This isn't necessarily a problem, but seems there is a lot more lateral flexibility in relational kinds than there is with intrinsic kinds, such as in chemistry. That is to say, organisms can be grouped into kinds various different ways at the same “level of grain”, whereas the microstructure of chemical kinds is more restrictive in respect to method of classifying at that grain. Furthermore, it seems that organizing according to intrinsic properties provides a greater ability to make predictions about the properties of kind than you might make with relational kinds in biology. However, given the nature of evolutionary biology, I'm not sure there is a choice in the matter since--as has been shown--defining biological kinds according to intrinsic properties is a non-starter.
This brings us head to head with the final issue I wish to discuss: what is the purpose of a classificatory system? On the PK model it seems that the implicit answer to this question is that kinds are meant to be scientifically useful; viz, “to provide the greatest possible predictively useful generalizations6”. Predictively useful generalizations usually require we know something about the kind's causal structure. But in biology we don't have this information, nor do we need it because it has a different purpose of classification.
The purpose of classification (i.e., species concepts) in biology is to identify “units which we believe play an important role in the evolutionary process7”. Of course, knowing an organism's species (defined in one of the relational concepts) does provide the ability to make predictions about behaviour and morphology, but, again, this is not the primary purpose of having the classification.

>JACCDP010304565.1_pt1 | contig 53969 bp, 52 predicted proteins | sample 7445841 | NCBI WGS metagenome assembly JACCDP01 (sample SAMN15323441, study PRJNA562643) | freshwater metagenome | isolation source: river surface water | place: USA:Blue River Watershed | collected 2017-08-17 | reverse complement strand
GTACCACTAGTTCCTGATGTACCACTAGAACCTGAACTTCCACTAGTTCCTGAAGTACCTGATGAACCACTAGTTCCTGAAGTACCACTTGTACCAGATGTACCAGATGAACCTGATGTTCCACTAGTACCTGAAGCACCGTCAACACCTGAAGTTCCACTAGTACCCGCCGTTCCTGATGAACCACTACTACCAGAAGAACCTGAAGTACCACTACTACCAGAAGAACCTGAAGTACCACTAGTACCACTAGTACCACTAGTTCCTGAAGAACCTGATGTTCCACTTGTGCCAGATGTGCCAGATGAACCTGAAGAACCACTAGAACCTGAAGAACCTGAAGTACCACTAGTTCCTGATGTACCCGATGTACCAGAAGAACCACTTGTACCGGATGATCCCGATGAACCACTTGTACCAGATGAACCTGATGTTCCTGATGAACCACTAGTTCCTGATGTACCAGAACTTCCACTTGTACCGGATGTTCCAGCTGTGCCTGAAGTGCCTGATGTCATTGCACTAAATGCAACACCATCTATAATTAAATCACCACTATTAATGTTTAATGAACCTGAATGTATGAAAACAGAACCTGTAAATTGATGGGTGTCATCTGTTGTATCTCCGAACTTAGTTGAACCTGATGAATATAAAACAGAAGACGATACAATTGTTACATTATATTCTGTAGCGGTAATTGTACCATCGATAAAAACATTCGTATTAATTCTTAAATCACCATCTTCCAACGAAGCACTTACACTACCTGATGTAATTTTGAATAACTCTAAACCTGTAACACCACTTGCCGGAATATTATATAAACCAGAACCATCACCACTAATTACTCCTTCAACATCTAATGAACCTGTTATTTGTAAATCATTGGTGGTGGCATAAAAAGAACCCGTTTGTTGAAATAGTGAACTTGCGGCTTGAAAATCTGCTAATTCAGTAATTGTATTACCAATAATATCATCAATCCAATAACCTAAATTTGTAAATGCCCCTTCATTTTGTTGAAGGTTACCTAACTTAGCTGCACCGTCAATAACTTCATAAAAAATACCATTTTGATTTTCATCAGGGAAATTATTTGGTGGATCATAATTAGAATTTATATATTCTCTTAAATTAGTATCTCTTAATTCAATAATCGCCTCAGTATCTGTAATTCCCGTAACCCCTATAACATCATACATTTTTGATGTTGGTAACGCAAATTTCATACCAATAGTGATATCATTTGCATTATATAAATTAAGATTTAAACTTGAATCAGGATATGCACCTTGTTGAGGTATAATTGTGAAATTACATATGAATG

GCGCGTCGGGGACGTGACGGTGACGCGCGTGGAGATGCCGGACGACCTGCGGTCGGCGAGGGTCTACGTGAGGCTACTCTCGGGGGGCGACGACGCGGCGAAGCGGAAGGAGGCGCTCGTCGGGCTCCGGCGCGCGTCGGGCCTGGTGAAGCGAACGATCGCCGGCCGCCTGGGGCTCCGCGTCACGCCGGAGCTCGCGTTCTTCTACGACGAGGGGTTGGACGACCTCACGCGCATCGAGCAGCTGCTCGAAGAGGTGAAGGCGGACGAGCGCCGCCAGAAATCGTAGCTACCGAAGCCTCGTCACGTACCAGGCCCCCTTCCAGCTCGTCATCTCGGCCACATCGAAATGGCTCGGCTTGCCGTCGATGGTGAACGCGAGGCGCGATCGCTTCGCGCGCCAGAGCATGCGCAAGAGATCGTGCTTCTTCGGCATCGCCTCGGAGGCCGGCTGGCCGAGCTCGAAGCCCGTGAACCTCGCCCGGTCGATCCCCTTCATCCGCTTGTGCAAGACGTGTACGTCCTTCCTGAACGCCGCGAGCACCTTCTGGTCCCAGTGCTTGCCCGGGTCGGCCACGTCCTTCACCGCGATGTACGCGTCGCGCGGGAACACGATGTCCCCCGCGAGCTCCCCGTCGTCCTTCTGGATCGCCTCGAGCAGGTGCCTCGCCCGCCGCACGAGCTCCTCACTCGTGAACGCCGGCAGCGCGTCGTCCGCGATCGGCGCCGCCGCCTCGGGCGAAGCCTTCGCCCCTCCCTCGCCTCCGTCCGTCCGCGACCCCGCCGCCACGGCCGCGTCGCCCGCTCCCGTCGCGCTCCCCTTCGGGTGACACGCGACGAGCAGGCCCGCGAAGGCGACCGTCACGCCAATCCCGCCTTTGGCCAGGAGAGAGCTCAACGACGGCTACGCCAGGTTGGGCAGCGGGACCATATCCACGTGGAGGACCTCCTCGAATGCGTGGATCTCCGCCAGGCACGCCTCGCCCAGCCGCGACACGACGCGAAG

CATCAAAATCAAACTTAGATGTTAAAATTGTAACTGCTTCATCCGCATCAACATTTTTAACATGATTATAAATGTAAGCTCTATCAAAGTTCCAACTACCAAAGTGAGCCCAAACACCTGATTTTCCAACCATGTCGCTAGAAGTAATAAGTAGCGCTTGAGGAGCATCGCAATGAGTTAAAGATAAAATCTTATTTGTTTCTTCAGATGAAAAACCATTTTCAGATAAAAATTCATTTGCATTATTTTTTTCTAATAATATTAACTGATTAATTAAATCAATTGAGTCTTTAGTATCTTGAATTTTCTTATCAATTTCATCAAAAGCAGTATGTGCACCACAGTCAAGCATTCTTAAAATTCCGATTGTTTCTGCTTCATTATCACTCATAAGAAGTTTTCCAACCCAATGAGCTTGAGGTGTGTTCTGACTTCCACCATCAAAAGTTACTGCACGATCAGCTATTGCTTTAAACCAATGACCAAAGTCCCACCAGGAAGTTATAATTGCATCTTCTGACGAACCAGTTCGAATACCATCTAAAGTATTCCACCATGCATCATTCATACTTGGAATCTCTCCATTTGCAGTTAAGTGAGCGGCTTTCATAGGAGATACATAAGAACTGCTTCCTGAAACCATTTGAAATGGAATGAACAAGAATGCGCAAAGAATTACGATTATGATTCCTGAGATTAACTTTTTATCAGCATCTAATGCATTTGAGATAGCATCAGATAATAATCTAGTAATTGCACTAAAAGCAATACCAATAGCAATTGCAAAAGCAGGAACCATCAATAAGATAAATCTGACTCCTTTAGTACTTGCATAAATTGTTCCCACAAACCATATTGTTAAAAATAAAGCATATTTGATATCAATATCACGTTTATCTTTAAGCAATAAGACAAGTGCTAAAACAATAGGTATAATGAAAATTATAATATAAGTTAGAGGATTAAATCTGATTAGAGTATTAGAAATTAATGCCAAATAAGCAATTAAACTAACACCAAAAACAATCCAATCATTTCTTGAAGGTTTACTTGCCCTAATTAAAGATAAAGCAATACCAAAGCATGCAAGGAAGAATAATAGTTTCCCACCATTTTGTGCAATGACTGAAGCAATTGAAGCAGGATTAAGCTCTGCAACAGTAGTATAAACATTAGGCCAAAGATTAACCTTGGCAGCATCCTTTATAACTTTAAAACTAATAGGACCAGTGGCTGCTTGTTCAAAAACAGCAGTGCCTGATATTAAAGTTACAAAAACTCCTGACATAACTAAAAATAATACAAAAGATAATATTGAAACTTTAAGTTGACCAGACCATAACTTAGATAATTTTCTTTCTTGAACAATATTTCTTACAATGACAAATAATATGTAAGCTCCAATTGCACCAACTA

Concluding Thoughts
To conclude I think it's interesting to consider how species concepts are defined and why one would be used over another in a particular situation. There seems to be an interesting reciprocal relationship between the empirical and the analytic concepts. The species concepts are analytic but they are informed by empirical considerations. Consider the breeding concept. Certainly, whether one group breeds with another is a matter of empirical observation but the decision to define a kind based on a particular concept of inter-breeding rather than another is analytic. However, that particular kind concept will also have been shaped by past empirical observations. At some point, the biologist has to “break in” with a an imperfect concept. The relationship between the analytic and synthetic in the context of natural kinds is something I'm interested in exploring more, so I encourage comments on this issue!


1Okasha, p. 193.
2Ibid, p. 195.
3Ibid, p. 201.
4Ibid, p. 203.
5Chana Palmer-Davis, world famous geneticist and my sister.
6Ibid, p. 209.
7Ibid.

1 comment:

  1. hi arlene. thanks for taking the time to comment. the question is, in virtue of what is a dog, a dog? That is, what is the thing (ie, property or properties) that we can find in every dog and not in other species. For example teacup Chihuahuas and great danes are both dogs. why do we say they are both dogs when a Chihuahua probably has more in common with a rodent, while the great dane probably has more in common with a small horse. It it that they both have 4 legs? But there are other animals that have 4 legs and we don't say they are dogs. Is it that they have a great sense of smell? But there are other animals that have a great sense of smell, and we don't say they're dogs. So, maybe a dog is a dog because of a certain collection of properties; lets say a dog has 4 legs, great sense of smell, and a tail. But this also describes lots of other animals that we don't consider to be dogs. So, that's just one problem. The other problem is that species evolve over time. It's not like all of a sudden there were dogs and lots of different kinds of dogs. Also, the proto-dog (the wolf) from which the dog evolved is considered to be different species. At some point a population of wolves "became" dogs. How and where do we draw the line? On what basis?